Bavarian centenarian’s bond to Bhutan

Eleonora Kastner was our oldest visitor at 101 when she came here in 2011

Tourism: It took just a visit to make her fall in love with Bhutan.  Four years ago in 2011, Eleonora Kastner from Bavaria, a state of Germany, became the eldest tourist to visit Bhutan at 101 years.

If it were not for her age, she would visit Bhutan again.  Her love for Bhutan and Bhutanese culture is so strong that she invited some Bhutanese popular artists, including Lhamo Dukpa to perform in Catania Sicily, Italy during her 105th birthday celebration on January 7.

This, according to her, is a way of promoting Bhutan as a tourist hotspot in Germany.

Eleonora Kastner wears kira on social gatherings. “I really like the national dress of Bhutan, same as my Bavarian national dress. I wear kira often for special events and I’m proud to wear it, together with a sticker of the Royal family or the king of Bhutan.”

“I promote Bhutan everywhere with my kira,” she said, adding that she also occasionally hosted officials from the Bhutanese tourism industry. “I had the honour to meet the Dalai Lama and I wore a kira to make the meeting with His Holiness special,” she said.

She described her first visit to Bhutan as unbelievable. “I felt like in a dream,” she said. “The country and people are very nice; I love the culture and landscape and the religious spirit, even though I’m a Christian.”

In 2011, she was in Bhutan for two weeks, and met with the then Prime Minister Jigmi Y Thinley and His Holiness the Je Khenpo. “I like it when people smile, it’s good for the heart,” she said in an email interview.

“I love Bhutan. Everybody was so friendly. I had to bless children, and everybody who wanted to touch or see me,” she recalls.

She heard about Bhutan first in 2006 when her grandson visited the country.  Her grandson was then working with the Tourism Council of Bhutan.  Since then she has been actively promoting Bhutan as a tourist destination.

Lhamo Dukpa said, during her music concert in Denmark last year, Eleonora Kastner came all the way from Berlin to attend the concert.  She was already 104 then. “She’s old but active.”

Lhamo Dukpa said, “Eleonora Kastner wanted to have a mask dancer, so I had to take a multi-talented performer with me. Eleonora says she likes Buddhist chants and gets energy whenever she listens to Bhutanese songs.”

Born in 1910, Eleonora Kastner said her visit to Bhutan reminded her of her childhood, as she was born in the Kingdom of Bavaria, which also has mountains. The people of Bavaria, now a part of Germany, also wear traditional dress, she said.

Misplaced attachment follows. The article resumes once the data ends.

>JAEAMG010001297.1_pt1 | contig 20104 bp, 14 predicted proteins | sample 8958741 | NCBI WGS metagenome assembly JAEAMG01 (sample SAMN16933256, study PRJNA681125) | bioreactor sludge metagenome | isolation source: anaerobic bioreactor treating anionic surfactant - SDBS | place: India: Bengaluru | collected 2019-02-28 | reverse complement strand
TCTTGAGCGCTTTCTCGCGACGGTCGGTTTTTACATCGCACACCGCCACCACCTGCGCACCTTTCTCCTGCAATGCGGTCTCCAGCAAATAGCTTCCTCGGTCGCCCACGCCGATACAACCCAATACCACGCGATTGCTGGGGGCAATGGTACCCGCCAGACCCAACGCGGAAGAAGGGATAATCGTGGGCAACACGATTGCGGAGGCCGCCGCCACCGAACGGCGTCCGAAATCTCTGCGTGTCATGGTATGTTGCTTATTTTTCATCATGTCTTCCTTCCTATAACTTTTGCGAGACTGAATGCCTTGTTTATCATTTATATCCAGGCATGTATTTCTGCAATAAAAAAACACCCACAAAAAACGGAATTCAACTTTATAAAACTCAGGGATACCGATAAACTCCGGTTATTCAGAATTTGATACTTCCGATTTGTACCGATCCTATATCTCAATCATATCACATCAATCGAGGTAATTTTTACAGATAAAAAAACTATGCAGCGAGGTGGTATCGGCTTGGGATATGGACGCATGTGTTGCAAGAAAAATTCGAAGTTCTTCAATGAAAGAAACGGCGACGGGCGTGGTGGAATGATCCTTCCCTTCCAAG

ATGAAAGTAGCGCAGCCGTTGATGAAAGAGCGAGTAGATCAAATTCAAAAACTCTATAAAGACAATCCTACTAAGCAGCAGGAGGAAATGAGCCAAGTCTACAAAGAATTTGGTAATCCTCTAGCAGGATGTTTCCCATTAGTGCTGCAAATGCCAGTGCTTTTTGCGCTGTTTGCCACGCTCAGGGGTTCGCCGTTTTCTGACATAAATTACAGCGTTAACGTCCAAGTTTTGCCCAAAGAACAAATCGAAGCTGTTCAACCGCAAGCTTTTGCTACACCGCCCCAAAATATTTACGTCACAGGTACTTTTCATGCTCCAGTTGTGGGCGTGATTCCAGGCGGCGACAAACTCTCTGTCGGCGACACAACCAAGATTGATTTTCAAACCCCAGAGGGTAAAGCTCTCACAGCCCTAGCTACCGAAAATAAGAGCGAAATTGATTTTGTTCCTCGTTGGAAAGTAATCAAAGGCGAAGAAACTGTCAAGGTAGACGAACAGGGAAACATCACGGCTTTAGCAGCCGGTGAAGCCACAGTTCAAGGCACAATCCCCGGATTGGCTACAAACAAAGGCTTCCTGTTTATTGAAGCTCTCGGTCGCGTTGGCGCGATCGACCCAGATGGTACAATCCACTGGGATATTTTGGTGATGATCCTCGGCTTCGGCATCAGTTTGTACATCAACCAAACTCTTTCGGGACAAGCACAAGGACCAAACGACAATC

“As Bhutan is my favourite country, I invited Lhamo Dukpa and other artists to join with my family on my birthday tour to Sicily, Italy.”

Asked if she wanted to visit Bhutan once more, she said, “I’m realistic. I’d love to visit Bhutan again, especially to meet the King and the Queen, though I’m too old for such a long trip.”

“Usually at her age, people get irritated so fast but in her case, she’s always smiling and live singing and dancing. She told me that whenever there’s a Bhutanese programme she will attend,” Lhamo Dukpa said.

“She has so much positive energy in her that we don’t realise that the time goes so easily whenever we’re with her.” She said Eleonora Kastner travels around the world to attend music concerts. “She tried to come for my concerts in Europe but she was always engaged in travelling and attending other concerts and festivals.”

In 2011, Eleonora was invited to the country by the Tourism Council of Bhutan upon her 100th birth anniversary.  She was accompanied by a grandson, who has worked with the tourism council.

During her visit to Bhutan she had attributed her long life to “telling the truth”, and not drinking too much alcohol.

Eleonora also said that she never smoked.  But she said that she did not mind other people smoking, as long as they did not smoke in the room she is in.

Eleonora is a devout Christian, but that did not stop her from praying at a Buddhist altar in Paro during her visit. “It doesn’t matter if you live by a different religion,” she said. “You have to be open to contact.” She added, “Every human has a warm heart, so you should think warmly of others.”

Eleonora has lived through two world wars.  Her father and husband both served in the German army during the wars. She recalled that the Second World War was a “bad and hard time” for the people of Germany.

She said that, like her, there were many women left with their children, and that food was scarce.  She constantly prayed for the safe return of her father and husband.

Today, Eleonora, while not travelling the world, spends her time playing chess and other memory games to keep her mind sharp.  She also does some physical exercise twice a week.  She said she also enjoys watching sports on television.  Eleonora has travelled extensively in Europe, and visited countries in the Americas and Asia.

MB Subba

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